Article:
Clint Murphy  22:36

when you said right there, we need to know the right questions at the right time. What are one or two things you want people thinking about that tie into that?


Jonah Berger  22:45

Yeah, I mean, first of all, there are a number of types of questions you can ask, right? So if I’m in the classroom, and I want to encourage students to ask questions, I can say, does anyone have any questions? Or I can say, what questions do you have? Right, the first kind of assumes that most people aren’t going to have questions. The second one assumes that everyone’s going to have questions, and I’m just trying to ferret them out. And so being aware of the assumptions within our questions, right, if I’m looking at a used car, and I say there aren’t any problems are there, that assumes there aren’t any problems. If I say, tell me what the problems are, right? Or if I’m a doctor, rather than saying you don’t smoke, do you?  Saying instead, do you smoke? Getting rid of those assumptions or making the assumptions the right way rather than wrong ways can make sure we get the right information. Similarly, when we’re trying to connect with others, right? Think about laddering the type of questions that we ask. If we want to get to deeper, more important things, we can’t start the conversation with them. The same time if we always stay with sort of more surface level questions, how is your day you know, those sort of things, which are good conversation starters. But if we end there, we never get to the deep stuff that builds social connection. So by starting safe, and then building laddering, more complex, sort of revelatory questions on top, we can get to those more, more deeper and connecting topics.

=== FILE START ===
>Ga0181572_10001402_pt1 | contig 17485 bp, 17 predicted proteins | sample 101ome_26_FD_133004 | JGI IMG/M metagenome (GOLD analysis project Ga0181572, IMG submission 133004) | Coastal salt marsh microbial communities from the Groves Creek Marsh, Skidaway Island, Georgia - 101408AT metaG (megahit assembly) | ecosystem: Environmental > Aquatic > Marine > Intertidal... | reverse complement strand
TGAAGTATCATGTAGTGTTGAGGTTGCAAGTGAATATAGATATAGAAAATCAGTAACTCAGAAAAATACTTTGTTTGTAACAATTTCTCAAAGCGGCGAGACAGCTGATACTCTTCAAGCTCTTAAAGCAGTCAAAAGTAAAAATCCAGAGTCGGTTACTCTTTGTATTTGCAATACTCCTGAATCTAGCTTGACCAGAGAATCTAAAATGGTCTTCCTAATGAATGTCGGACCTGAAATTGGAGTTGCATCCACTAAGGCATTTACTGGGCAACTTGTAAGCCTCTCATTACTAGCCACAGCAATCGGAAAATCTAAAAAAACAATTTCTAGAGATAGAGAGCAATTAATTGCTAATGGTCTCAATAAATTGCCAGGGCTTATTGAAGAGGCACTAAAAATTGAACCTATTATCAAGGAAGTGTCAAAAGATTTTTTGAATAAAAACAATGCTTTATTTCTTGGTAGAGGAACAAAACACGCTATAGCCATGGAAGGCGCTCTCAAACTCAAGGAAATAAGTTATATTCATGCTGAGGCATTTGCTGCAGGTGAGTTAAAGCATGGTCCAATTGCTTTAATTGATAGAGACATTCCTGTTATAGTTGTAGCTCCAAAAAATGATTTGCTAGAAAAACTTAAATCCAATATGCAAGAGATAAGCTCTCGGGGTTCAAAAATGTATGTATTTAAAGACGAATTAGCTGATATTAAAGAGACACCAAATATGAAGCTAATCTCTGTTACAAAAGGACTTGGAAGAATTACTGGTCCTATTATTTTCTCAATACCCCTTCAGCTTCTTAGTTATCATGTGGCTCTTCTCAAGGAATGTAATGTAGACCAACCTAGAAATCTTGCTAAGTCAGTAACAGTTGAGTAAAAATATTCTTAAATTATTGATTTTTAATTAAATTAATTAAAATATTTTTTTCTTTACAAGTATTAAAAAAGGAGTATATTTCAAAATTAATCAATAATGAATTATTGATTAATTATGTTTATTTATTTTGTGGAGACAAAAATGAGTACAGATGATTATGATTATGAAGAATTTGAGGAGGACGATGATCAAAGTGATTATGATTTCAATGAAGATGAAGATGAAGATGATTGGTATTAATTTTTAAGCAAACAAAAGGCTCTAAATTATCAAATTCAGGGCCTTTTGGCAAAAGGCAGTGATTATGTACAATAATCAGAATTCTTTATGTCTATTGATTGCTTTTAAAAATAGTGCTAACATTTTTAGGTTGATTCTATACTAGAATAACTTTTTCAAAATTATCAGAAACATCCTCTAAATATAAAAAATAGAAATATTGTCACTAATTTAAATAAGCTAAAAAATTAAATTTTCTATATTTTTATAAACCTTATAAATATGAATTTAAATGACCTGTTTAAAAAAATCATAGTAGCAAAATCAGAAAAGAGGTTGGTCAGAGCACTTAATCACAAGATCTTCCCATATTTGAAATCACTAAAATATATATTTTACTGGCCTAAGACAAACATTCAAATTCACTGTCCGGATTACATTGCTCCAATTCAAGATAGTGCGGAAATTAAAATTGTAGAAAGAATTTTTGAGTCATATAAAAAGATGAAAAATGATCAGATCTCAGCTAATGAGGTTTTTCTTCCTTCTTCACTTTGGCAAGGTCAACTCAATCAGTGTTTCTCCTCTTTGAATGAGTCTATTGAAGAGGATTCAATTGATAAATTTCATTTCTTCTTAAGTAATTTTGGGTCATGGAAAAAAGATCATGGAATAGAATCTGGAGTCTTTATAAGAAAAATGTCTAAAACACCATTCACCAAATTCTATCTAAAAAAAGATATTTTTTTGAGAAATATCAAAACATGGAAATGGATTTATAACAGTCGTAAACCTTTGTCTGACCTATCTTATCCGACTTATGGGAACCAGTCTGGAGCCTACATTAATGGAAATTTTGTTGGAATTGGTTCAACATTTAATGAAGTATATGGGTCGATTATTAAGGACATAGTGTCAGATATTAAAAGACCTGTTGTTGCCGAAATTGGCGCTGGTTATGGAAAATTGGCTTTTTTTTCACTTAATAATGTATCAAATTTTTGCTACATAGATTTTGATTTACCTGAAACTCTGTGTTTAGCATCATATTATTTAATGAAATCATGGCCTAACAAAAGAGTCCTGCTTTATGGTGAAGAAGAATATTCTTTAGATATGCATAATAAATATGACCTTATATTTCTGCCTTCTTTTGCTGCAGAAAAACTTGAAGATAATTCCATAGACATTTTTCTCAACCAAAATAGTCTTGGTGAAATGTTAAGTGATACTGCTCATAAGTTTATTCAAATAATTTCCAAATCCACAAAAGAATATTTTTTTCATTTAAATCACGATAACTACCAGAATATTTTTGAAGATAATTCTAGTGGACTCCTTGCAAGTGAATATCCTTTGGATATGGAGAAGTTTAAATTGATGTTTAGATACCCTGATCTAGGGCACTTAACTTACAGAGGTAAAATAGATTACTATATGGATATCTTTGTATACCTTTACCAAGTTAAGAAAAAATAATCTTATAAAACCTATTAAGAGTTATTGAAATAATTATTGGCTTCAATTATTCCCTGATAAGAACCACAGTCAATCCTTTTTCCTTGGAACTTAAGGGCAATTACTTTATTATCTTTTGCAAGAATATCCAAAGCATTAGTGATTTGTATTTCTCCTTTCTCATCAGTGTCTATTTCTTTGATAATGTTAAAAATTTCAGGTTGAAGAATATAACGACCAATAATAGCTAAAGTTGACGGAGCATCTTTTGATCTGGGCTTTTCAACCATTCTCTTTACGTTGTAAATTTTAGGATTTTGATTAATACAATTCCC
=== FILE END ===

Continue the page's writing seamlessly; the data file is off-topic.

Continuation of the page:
Clint Murphy  24:01

I love it. And Jonah, we’ve covered two of them in depth. If there’s anything that you want a listener who’s going to pick up your book to think about what’s something we haven’t covered in our chat that you want to make sure they take away and say, I need to pick up Magic Words.


Jonah Berger  24:22

You know, it’s great if you want to go pick up Magic Words, but I think even more importantly, whether you pick up the book or not recognizing the power of language, right, you know, we use it all the time. And it’s a big opportunity.   know, we’re not all speakers, right? We may not get up on a stage in front of millions of people, but we do speak often. We speak at meetings, we speak on phone calls. We’re also all writers, right? Sure. We don’t write books or newspaper articles, but we do write emails, we write pitches, we write PowerPoint decks, we are writing and speaking all the time and we all know people, they go oh, so and so’s a great writer so and so is a great speaker and we kind of assume they’re born with it, but it turns out these things aren’t things that are people are born with. These are things that are made. If we understand the science of magic words, if we understand the power of language of understand how to use it more effectively, we can increase our impact in every area of our lives.


Clint Murphy  25:13

Excellent. On that note, thank you. I know you have a busy schedule. So we’ll wrap up there, and it’s a great way to end it. Appreciate your time. Joanna,


Jonah Berger  25:22

thanks so much for having me.